Long-term, linear trends in cloud cover have been computed for day and night cloud amounts. Figure 3 of Warren et al. (2007) showed that nighttime trends in cloud cover over land tend to agree with daytime trends in both sign and magnitude. In Fig. 11 we show this to be the case by plotting day and night trends on the x and y axes respectively for both land and ocean areas in all seasons. We use average cloud amounts for individual years in each season to calculate trends, with time spans 1971–2009 over land and 1954–2008 over the ocean. All seasons are plotted together. Day and night average cloud amount files are also part of our cloud climatology and are available on our website. Trends are fit to time series using robust multilinear regression (iteratively weighted least squares with a bisquare weighting function) and are plotted in the figure only if they are 95% significant during both day and night. At least 20 years of data must be present in order to calculate a trend, with at least 20 observations per season. Also shown is the best-fit line to the scatterplot (red dashed). The 1:1 line is shown as a diagonal gray line.
Correlation between day and night trends is positive and significant for all cloud types in all seasons over both land and ocean. Slopes of the best-fit lines are shown. Some types show a consistently higher magnitude trend during one-half of the day. Over land cumulus clouds show a tendency for daytime trends to exceed nighttime trends, as do Cb. Fog and Sc over land show greater trends at night while St shows essentially no difference. Cumulus and Sc over the ocean show no difference between day and night trend magnitude, but fog, St, and Cb show greater trends at night, when those types are more prevalent. Generally, cloud types appear to either show no preference, or a greater trend during the half of the day when their amounts are greater. A detailed analysis of trends in all cloud types is available in Eastman et al. (2011) and Eastman and Warren (2013).
In Table 1 we use the regimes discussed previously to study trends in day and night cloud cover within each regime. Our goal is to investigate whether there are consistent changes taking place in geographically separate regions with similar climatologies. In each regime, time series are calculated from area-weighted yearly averaged anomalies from all contributing grid boxes. A trend line is fit to each time series. Day-minus-night cloud amount is calculated by subtracting the nighttime time series from the daytime time series, and a trend line is fit to this day-minus-night time series. Time series over the ocean were analyzed after the global time series was subtracted from each gridbox time series, to remove as-yet-unexplained large-scale variations that appear to be spurious (Bajuk and Leovy 1998; Norris 1999; Eastman et al. 2011). Numbers in Table 1 represent the trend in cloud amount for the cloud type (specified on the left) in each regime (specified across the top). Trends are shown in bold if they are 95% significant. A trend for all regimes, composed of all contributing grid boxes, is also shown.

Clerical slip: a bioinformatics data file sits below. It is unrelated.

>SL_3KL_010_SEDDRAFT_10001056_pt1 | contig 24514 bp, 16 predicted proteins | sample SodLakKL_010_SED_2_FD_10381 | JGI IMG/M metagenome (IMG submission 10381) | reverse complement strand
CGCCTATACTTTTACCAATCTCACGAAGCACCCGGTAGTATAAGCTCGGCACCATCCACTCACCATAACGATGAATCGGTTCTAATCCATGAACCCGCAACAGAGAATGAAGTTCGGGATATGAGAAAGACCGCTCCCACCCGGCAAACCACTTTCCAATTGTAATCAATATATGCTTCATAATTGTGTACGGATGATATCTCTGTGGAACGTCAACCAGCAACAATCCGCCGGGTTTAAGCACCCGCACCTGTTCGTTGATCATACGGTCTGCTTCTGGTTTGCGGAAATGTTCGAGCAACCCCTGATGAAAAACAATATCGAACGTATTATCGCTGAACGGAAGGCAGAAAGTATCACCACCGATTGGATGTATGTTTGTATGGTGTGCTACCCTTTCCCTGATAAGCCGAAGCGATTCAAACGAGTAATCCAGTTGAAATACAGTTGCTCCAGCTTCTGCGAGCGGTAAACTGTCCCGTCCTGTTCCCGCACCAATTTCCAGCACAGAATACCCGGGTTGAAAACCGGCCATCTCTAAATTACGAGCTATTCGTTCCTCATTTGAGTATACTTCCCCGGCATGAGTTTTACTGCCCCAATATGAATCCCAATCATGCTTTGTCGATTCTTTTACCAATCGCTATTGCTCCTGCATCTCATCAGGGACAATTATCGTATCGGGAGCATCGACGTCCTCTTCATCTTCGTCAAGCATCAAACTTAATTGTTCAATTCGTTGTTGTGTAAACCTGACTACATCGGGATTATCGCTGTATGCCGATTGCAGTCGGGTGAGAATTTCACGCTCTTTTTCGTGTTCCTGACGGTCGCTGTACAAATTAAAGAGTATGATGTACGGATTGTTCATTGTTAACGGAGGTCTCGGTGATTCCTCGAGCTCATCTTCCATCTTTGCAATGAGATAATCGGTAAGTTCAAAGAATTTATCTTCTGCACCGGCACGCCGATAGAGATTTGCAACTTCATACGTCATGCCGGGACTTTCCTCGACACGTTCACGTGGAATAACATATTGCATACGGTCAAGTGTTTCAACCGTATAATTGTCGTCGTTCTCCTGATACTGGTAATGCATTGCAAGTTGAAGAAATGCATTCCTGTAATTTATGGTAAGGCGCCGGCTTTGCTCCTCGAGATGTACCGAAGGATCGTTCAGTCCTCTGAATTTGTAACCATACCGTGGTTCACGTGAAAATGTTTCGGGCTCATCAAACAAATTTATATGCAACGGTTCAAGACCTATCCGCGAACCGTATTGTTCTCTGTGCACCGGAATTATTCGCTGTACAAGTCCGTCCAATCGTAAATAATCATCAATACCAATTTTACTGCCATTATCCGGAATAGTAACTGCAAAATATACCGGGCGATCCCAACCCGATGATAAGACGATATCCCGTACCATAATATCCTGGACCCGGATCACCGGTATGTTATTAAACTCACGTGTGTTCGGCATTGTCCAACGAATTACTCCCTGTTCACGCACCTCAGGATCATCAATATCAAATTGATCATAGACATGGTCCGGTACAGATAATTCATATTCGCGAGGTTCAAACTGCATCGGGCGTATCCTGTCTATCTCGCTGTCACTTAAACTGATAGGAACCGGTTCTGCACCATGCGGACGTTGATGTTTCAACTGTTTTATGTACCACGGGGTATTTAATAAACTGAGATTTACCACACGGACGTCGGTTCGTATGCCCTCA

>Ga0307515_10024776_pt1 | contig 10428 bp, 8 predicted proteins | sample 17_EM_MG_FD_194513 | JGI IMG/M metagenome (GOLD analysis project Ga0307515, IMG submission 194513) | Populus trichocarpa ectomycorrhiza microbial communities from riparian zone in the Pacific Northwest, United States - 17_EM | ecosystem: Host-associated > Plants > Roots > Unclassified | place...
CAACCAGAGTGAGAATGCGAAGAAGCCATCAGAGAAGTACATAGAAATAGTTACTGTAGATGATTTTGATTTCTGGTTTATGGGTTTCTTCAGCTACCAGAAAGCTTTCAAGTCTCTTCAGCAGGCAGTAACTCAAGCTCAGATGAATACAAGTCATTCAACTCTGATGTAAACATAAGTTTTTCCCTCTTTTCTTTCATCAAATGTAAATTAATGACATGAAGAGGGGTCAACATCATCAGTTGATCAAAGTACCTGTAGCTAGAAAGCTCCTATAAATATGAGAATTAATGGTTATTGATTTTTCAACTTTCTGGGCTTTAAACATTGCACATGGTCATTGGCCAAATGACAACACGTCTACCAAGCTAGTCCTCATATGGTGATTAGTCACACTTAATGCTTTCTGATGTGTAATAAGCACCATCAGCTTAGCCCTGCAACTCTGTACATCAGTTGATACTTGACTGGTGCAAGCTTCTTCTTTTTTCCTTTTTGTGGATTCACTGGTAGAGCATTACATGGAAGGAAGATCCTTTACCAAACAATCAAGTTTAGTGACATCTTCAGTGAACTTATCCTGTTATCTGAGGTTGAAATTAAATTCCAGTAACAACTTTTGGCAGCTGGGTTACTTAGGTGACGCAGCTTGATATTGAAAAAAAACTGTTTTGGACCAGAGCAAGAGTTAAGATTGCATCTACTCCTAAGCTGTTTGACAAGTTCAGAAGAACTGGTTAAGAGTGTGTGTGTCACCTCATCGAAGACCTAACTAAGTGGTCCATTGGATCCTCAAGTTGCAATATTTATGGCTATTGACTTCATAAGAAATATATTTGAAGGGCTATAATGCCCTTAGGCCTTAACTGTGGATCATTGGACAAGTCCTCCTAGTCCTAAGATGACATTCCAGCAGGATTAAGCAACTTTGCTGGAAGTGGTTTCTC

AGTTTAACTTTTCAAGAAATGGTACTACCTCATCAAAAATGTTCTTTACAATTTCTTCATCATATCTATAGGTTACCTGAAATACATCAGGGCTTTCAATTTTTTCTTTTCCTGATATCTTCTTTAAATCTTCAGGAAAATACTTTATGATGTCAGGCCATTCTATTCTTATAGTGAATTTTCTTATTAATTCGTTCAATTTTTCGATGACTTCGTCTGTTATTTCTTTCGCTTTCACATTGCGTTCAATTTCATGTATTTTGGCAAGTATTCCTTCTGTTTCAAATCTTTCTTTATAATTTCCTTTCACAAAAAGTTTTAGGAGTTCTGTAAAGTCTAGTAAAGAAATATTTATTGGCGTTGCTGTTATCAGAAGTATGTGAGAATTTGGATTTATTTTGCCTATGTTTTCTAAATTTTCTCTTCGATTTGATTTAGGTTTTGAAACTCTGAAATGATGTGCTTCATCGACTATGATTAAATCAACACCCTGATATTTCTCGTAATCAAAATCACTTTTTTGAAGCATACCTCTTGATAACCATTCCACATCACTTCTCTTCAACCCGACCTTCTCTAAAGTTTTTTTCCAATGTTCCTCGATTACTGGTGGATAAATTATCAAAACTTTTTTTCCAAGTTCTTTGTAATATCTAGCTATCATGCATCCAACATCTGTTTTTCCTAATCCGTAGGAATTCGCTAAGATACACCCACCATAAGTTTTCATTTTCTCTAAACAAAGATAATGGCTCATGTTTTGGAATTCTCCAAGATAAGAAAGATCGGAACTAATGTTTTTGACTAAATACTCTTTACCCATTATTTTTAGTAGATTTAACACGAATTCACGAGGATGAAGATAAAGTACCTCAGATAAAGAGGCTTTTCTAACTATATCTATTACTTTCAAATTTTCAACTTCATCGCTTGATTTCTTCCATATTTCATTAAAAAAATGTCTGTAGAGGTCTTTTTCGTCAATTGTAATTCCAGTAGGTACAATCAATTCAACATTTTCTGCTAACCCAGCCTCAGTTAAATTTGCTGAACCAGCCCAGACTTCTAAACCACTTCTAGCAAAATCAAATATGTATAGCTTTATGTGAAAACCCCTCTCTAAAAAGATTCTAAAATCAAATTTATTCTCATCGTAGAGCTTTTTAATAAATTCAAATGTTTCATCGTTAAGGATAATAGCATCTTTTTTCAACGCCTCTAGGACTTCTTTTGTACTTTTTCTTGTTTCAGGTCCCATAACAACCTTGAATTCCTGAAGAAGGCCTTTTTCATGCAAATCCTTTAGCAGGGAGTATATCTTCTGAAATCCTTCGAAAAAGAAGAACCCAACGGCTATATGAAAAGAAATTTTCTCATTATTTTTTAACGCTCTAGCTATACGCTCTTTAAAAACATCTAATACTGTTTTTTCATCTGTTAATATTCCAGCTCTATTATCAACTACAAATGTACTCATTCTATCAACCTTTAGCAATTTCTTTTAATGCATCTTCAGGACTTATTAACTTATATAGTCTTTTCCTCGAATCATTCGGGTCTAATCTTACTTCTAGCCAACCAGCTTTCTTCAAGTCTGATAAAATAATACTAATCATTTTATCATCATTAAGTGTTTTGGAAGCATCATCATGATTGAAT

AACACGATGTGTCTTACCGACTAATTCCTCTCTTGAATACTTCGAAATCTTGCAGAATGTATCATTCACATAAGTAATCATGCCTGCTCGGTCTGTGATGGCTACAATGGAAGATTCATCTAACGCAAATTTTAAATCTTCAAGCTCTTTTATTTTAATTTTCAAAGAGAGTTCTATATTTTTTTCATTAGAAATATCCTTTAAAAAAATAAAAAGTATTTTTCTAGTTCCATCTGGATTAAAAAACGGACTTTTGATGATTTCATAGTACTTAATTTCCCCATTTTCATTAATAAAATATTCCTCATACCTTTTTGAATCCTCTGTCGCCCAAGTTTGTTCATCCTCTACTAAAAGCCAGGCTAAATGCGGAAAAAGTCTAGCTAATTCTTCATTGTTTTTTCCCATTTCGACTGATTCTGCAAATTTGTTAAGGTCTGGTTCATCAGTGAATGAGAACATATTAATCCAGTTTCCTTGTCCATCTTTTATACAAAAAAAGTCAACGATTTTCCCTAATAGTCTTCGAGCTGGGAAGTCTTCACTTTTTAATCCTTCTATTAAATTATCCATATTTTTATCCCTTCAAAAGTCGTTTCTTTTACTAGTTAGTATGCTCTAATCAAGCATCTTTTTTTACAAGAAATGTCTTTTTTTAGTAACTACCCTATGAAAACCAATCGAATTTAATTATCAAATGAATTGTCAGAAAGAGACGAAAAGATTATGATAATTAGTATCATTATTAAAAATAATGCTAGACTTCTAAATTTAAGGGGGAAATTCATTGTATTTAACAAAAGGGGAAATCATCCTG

In each regime the trends are generally less than 1% decade−1. For ocean areas in stratiform regimes, Table 1 shows cumuliform clouds increasing at the expense of stratiform (first three columns of the table). The opposite is seen in cumuliform regions (columns 4 and 5). Stratocumulus shows the largest trends, increasing in cumuliform regimes while decreasing in stratiform regimes.
Over land fog is declining in fog and St regions, and St is declining in all regimes. Stratocumulus clouds are increasing in all regimes but Cu. Cumuliform clouds are showing low-magnitude, generally positive trends. Day-minus-night trends are small. Stratus clouds appear to be declining less at night while Cu clouds are increasing more at night. Stratocumulus trends are increasing more during the day in regimes where Sc has positive trends and decreasing more during the day where Sc is declining.
d. Diurnal cycles in base heights of low clouds
The synoptic report includes an estimate of the cloud-base height above the surface. Six-hour average base heights are shown in Fig. 12 for each low cloud type, except fog, which is always based at the surface. Curves are shown for base heights during winter, during summer, and in the tropics. The standard error of the mean for each 6-h period is also shown, indicated by the band surrounding each line. Data for winter and summer are from observations poleward of 30° during each hemisphere’s respective winter and summer, so each winter and summer curve represents both hemispheres. Data for the tropics are from observations between 30°N and 30°S during all seasons. The curves are based on 3-h average data over land and 6-h average data over the ocean. Each data point is based on the land- or ocean-area-weighted average of all contributing grid boxes. To better show the shape of each curve, different scales are used for the vertical axes for the different cloud types.